So why not get all the stuff if it can potentially help mom and baby?  What’s wrong with that?  The problem with all the stuff is they can create doubt and insecurities in mothers.  For example, a new mother hoping to breastfeed may feel that in order to make a sufficient amount of milk for her baby she will need to use a breast pump.  However, a breast pump can actually create a milk production problem for mom, especially right after birth.  Mom may overproduce at first then become engorged which can lead to extremely uncomfortable feedings, flatter nipples which may make it challenging for baby to latch on to the breast, plugged ducts, mastitis, and may even decrease her milk supply.  Breast pumps are often unnecessary unless mothers need to provide breastmilk for their compromised infants, they’re returning to work or school or if they’re planning to be away from their baby for a period of time.  I would even recommend that mothers speak to their lactation consultants before considering the use of a breast pump.  Yet, mothers often feel a breast pump is something they need in order to be successful at breastfeeding.  In fact, many mothers may experience feelings of failure when the breast pump only draws a small amount of milk from the mother’s breast when in reality the pump is in no way an indicator of how much milk the mother is actually producing.

While gadgets like breast pumps and feeding pillows may sound “convenient”, they can (and often do) create a barrier between the mother’s natural instincts and her child.  Take me for example, with my first baby, I purchased that color changing spoon so I could be sure his food was at the “perfect” temperature for him to eat.  I look back now and ask myself why I didn’t just try it myself!  That spoon, like all that other stuff, created a barrier for me because it created this unrealistic expectation that I had to do everything perfectly for my baby.  He was perfect so I had to do everything I could to meet this perfect standard.  That spoon in its infinite wisdom represented perfection.  What a load of crap.  He’s a baby, and while, yes, we all think our babies are perfect, just like us they’re not perfect.  They have different needs that need to be met differently and we, as their mothers, are perfectly equipped to meet those needs.  Really.

The stuff can breed feelings of failure.  I used to feel like I wasn’t holding my baby correctly when I tried nursing him on the feeding pillow.  He didn’t latch properly and it became painful  He would cry nonstop and I worried that he was hungry (I know now that he was constantly nursing because he was just cluster feeding).  But I honestly thought it was because I was doing something wrong.  I always felt like I was doing something wrong.  The stuff gave me a false sense of security like maybe I had a chance at getting something right because I couldn’t possibly be fooled by a cotton-stuffed C-shaped piece of fabric.  And yet, I was.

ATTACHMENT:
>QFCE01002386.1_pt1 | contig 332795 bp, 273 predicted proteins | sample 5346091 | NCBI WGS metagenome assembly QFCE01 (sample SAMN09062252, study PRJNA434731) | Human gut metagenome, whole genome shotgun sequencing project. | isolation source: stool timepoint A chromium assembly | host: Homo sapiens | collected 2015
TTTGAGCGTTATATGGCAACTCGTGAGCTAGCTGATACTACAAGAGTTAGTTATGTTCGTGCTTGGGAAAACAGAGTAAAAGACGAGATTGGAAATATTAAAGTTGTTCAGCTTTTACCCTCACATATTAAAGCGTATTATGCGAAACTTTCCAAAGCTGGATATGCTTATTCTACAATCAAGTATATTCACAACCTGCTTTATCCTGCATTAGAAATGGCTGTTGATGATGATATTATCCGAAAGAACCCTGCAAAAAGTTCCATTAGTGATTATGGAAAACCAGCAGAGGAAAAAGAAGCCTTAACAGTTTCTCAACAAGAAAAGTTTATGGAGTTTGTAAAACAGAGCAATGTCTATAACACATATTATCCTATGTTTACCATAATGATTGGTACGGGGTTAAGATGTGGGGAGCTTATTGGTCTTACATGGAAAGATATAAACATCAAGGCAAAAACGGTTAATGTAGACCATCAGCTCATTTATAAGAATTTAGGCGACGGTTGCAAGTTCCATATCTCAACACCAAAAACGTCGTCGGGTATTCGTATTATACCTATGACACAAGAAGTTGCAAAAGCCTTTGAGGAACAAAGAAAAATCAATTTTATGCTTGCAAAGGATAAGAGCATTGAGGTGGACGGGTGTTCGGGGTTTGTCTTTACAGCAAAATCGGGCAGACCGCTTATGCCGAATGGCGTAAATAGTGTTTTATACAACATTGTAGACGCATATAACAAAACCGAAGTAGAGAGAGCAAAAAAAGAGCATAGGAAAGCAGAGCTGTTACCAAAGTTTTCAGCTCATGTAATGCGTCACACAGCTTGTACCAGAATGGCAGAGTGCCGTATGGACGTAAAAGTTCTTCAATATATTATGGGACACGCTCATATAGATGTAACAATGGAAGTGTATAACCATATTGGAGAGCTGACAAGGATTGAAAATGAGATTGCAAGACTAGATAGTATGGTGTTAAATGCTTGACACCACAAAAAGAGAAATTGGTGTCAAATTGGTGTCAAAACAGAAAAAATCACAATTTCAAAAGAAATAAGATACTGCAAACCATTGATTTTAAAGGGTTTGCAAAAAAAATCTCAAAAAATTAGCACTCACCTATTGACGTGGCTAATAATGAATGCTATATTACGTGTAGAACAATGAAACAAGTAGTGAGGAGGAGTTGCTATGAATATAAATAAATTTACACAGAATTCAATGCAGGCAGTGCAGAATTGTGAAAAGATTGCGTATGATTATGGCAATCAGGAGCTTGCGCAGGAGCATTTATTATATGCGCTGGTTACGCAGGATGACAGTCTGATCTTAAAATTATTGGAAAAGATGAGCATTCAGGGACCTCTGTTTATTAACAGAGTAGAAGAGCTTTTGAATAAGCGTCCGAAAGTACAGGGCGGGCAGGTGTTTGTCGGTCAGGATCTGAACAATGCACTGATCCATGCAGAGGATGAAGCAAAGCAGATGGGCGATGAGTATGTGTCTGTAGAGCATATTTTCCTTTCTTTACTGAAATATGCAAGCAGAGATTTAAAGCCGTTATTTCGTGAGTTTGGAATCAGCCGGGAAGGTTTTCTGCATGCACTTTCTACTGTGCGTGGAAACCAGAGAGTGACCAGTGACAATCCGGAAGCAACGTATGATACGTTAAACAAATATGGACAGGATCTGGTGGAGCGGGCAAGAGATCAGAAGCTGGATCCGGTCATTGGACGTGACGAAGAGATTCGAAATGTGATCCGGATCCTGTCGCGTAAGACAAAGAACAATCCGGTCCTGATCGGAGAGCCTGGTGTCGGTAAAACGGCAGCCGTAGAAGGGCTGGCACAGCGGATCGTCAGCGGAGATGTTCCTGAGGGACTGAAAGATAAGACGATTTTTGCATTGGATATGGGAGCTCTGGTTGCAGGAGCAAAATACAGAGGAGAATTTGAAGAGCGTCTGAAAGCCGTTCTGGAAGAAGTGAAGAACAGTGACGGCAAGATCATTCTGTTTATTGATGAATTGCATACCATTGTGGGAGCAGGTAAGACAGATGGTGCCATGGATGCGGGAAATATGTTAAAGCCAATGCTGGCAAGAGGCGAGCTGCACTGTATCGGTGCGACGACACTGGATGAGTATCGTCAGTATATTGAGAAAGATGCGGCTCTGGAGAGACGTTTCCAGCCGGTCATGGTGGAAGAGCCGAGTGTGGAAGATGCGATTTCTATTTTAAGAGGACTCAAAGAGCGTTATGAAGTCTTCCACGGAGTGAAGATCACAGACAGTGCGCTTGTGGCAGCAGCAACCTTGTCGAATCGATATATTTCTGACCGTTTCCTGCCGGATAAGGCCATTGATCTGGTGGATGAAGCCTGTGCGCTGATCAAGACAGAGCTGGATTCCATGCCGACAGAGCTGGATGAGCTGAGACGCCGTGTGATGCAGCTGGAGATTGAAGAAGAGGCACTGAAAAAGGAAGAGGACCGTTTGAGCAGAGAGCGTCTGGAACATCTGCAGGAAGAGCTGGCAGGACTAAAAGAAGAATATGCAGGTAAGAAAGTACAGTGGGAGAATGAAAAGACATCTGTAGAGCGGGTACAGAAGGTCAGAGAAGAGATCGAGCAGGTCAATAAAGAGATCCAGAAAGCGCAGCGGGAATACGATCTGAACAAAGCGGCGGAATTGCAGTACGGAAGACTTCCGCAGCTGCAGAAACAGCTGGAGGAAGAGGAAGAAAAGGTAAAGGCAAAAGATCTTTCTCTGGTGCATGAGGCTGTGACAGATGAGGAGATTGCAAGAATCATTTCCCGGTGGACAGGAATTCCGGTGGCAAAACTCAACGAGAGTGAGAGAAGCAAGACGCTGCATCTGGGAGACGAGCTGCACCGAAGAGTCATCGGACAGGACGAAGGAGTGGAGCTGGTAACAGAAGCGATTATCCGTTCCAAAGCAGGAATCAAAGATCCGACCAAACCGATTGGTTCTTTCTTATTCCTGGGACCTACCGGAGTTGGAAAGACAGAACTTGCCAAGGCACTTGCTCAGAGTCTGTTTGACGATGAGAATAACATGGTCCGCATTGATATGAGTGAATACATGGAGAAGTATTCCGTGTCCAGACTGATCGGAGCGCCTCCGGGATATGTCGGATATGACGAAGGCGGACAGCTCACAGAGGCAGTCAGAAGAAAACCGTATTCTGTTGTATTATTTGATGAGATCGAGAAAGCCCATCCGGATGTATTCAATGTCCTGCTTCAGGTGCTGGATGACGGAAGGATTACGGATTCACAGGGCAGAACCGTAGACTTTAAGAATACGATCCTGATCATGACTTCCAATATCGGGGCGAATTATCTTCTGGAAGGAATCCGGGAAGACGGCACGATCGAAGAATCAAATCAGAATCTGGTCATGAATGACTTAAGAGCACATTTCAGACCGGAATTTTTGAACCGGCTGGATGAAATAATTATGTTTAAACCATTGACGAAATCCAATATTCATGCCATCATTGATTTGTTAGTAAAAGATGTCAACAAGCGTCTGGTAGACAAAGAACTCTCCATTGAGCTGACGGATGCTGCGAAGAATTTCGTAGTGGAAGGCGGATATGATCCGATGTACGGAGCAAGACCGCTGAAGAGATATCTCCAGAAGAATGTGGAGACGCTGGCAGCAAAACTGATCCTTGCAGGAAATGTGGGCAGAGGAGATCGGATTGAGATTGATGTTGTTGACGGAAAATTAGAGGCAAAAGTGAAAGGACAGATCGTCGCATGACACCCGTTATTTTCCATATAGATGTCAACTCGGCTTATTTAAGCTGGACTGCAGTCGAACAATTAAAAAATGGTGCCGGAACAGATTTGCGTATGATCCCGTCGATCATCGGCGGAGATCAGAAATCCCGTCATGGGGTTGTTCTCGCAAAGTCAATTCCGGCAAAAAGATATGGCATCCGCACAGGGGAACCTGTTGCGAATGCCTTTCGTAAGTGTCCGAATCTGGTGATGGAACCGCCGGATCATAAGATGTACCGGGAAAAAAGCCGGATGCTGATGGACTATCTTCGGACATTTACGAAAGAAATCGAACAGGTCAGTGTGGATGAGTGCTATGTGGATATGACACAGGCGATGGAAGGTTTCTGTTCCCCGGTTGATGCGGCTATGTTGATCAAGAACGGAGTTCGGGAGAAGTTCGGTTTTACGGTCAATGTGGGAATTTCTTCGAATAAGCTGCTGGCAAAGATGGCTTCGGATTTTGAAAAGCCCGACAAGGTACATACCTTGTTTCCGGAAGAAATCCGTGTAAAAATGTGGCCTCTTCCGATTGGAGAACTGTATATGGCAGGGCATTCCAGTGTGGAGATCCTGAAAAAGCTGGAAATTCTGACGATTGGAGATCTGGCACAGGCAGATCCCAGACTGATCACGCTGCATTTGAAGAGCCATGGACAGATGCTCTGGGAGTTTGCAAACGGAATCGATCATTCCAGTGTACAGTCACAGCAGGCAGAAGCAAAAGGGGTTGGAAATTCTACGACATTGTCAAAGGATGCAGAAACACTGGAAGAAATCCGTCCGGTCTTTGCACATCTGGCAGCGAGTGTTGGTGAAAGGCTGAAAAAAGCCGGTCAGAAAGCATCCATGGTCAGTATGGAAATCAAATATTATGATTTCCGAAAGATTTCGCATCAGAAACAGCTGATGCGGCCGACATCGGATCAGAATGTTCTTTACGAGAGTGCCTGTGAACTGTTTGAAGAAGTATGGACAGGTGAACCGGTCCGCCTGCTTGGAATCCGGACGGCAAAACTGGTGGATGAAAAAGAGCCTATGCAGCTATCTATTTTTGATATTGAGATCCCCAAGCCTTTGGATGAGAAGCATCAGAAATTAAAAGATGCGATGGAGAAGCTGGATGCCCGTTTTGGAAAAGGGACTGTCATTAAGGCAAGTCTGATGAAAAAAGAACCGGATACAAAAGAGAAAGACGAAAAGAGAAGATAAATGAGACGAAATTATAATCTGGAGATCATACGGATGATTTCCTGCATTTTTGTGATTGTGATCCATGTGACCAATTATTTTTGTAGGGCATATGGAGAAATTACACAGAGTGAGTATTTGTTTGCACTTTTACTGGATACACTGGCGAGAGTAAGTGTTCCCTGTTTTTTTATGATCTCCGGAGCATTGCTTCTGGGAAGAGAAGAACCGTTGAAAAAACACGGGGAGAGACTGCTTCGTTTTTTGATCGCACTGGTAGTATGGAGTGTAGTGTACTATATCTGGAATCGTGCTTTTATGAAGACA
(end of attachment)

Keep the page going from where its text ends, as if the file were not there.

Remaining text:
Maybe this came with experience (as most things do) but with my second and third babies I just learned to minimize.  I didn’t fill my diaper bag with all that stuff I “needed” in case the baby, I don’t know, spontaneously combusted.  I didn’t use the pillow or color changing spoons.  I didn’t buy those fancy burp towels or shoes for every outfit.  I just did with what I had and you know what, things got much easier.  I also developed a greater sense of security  and confidence in my own instincts.

Letting go of all that stuff taught me to be more aware of my baby’s most basic needs.  I became much more in tune with my kids because I learned to overcome obstacles by going bare bones and just adapting.  I learned that while the stuff may be nice and somewhat useful it really isn’t something my baby or I need.  It is, after all, just stuff.

You know that saying “What would Jesus do”?  Well I often find myself thinking “What would a mother from a small Mexican village do?” or “What would a mother in Africa do?” and that really seems to ground me.  Those mothers aren’t afraid of judgment or feel inadequate as mothers for not having a fancy diaper pail or specific piece of furniture to change their baby’s diapers.  They’re not worried about buying some swaddling blanket that claims to knock your baby out as soon as you wrap them up.  They’re just caring for their babies as best they can and doing an amazing job at it.  It’s inspiring.

Mothers have a deeply rooted and unfailing ability to care for their babies.  We have the abilities to meet all their most basic needs just by being their mothers.  We’re their incubators, their food source, their nurseries, their source of unconditional love, their playground, and their home.  They need little else, as do we.